The Ruth Institute is a global non-profit organization equipping Christians to defend the family in the public arena and build a Civilization of Love. Click here for more Information on the Ruth Institute.

 



"Pathetic:" Ruth Inst. to LA Archdiocese, reporters

Ruth Institute President Calls Response to Request That Cardinal Mahony Withdraw from Education Conference “Pathetic”

“Pathetic.” That’s how Ruth Institute President Dr. Jennifer Roback Morse, Ph.D. characterized the response from the Archdiocese of Los Angeles to the Institute’s petition calling on Cardinal Roger Mahony to withdraw as a speaker at the L.A. Religious Education Congress (March 22-24).

“The Cardinal has become a symbol of the mishandling of sex abuse complaints,” said Morse. “For him to address a Catholic education conference at this time is wildly in appropriate.”


Morse notes that, as head of the Archdiocese of Los Angeles from 1985 to 2011, “Cardinal Mahony had a terrible record of covering up sex abuse, to such an extent that the Archdiocese was forced to pay $660 million in damages – the largest such settlement in the Church’s history.”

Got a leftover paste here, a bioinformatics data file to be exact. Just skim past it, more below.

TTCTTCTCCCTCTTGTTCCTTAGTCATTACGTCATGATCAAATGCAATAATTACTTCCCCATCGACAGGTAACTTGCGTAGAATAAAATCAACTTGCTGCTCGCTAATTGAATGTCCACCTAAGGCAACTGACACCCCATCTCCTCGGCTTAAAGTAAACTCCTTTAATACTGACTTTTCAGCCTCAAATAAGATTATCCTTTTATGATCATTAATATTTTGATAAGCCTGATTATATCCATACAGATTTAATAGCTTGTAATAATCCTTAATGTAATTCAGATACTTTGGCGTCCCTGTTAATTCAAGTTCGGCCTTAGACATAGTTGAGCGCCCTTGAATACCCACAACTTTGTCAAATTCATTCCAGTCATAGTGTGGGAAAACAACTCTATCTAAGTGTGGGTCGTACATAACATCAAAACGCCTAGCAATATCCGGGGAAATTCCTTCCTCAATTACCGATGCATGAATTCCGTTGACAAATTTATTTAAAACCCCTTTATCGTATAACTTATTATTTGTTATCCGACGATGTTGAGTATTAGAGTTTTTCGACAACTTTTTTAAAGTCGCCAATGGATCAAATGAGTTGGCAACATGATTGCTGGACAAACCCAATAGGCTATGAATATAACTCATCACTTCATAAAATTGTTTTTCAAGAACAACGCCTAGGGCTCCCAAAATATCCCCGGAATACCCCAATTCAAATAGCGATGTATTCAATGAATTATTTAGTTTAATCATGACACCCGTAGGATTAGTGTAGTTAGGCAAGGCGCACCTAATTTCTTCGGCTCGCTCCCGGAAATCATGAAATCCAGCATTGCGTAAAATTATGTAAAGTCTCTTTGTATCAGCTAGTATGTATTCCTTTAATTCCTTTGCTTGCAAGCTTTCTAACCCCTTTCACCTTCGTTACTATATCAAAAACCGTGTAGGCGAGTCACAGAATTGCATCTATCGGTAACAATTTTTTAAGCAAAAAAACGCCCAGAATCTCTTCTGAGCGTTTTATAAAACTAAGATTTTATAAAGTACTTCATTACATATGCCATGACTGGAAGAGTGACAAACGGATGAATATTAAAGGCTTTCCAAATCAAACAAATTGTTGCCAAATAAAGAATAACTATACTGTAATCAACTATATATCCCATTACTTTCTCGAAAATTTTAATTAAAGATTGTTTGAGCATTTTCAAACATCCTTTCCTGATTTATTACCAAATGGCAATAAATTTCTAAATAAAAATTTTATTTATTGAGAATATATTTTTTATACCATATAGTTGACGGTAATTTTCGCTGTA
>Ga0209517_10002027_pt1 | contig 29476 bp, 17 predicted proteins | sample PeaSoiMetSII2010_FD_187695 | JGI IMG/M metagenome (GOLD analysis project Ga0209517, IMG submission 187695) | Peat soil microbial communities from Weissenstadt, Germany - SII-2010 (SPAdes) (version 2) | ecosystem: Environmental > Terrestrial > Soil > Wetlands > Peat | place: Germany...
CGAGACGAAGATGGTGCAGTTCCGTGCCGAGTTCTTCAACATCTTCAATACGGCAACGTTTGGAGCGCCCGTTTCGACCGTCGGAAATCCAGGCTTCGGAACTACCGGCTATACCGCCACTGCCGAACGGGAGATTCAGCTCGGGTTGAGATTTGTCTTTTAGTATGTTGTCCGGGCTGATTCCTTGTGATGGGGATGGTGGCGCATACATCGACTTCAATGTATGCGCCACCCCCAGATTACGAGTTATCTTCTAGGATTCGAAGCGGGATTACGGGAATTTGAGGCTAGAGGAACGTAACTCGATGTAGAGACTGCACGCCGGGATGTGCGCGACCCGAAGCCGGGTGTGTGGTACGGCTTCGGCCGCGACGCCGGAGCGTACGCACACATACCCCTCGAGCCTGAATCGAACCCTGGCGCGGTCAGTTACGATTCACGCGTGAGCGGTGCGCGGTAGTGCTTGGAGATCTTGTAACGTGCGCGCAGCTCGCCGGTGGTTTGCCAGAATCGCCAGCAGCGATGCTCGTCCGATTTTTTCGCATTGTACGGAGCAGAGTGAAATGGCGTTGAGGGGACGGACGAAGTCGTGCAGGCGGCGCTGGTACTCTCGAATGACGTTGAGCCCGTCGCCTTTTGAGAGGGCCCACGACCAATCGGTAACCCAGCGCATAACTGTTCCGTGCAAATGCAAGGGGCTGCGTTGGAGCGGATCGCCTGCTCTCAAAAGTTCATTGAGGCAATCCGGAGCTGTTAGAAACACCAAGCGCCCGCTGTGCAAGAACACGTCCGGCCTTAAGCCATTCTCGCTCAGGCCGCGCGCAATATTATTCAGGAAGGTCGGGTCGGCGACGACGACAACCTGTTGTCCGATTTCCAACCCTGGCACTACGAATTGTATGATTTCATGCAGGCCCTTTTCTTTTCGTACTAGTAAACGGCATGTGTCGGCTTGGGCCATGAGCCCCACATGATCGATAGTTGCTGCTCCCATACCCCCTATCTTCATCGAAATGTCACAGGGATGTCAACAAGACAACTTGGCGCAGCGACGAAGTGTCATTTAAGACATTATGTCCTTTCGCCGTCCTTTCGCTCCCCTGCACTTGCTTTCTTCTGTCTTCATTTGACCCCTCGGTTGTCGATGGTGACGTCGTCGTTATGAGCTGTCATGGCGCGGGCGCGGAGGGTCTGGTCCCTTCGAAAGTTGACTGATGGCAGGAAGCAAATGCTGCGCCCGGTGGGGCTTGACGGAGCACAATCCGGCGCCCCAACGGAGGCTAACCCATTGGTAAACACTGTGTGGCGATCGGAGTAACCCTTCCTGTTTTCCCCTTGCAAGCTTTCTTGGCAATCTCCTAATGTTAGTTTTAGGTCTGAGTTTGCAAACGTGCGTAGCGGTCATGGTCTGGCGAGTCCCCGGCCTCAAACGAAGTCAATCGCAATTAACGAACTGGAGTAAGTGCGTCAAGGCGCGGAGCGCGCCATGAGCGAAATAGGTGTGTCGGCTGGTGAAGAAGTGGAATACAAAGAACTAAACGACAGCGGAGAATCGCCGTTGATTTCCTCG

In response to a request from America magazine, Carolina G. Guevara, archdiocesan communications director, stated that Mahony “apologized for mistakes of the past” and “met personally with victims and established a Victims Assistance Office to ensure that they would receive the support to help them through the healing process.”

Said Morse, “To call the horror of clerical sex abuse, and the Cardinal’s role in covering it up, ‘mistakes of the past’ is an understatement of epic proportions.”